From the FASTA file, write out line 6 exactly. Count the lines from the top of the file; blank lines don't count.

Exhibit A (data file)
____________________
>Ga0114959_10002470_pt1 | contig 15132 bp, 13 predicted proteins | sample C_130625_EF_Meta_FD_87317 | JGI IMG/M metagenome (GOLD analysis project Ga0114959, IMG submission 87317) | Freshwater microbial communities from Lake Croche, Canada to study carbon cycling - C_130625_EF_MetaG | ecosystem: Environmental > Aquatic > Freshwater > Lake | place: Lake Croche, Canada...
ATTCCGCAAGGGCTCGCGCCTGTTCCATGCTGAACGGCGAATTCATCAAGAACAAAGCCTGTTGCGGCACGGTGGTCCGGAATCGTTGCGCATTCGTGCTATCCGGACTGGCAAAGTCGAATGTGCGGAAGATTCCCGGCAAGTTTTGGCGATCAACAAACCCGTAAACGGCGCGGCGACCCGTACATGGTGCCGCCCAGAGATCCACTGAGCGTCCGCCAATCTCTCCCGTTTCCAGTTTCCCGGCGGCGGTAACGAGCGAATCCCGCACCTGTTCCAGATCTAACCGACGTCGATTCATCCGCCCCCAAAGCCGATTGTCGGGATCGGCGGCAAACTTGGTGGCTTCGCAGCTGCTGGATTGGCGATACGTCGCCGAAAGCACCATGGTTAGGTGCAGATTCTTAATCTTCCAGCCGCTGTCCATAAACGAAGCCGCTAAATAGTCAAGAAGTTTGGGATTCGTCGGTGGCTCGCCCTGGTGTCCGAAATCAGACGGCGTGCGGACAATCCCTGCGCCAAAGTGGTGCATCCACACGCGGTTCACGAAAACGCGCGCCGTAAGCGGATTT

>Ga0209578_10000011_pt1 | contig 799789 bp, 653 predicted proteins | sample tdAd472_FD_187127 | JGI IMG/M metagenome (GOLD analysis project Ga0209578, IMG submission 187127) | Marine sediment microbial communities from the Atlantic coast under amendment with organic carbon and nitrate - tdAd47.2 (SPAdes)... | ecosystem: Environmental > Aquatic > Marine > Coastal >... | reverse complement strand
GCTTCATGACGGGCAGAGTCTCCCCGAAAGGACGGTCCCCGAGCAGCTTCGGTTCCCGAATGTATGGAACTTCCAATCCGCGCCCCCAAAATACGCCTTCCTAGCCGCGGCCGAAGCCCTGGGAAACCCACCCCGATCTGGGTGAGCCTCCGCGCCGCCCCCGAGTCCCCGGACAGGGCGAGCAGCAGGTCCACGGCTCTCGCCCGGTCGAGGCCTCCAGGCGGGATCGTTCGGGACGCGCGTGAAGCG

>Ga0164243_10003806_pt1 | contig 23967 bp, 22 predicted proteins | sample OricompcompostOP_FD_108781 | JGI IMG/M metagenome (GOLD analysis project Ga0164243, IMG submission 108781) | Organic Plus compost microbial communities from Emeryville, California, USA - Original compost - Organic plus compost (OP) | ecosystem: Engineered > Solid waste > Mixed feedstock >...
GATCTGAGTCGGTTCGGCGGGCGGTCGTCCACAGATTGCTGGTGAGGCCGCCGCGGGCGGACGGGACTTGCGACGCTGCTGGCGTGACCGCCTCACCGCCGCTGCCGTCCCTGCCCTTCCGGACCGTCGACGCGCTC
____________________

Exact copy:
GATCTGAGTCGGTTCGGCGGGCGGTCGTCCACAGATTGCTGGTGAGGCCGCCGCGGGCGGACGGGACTTGCGACGCTGCTGGCGTGACCGCCTCACCGCCGCTGCCGTCCCTGCCCTTCCGGACCGTCGACGCGCTC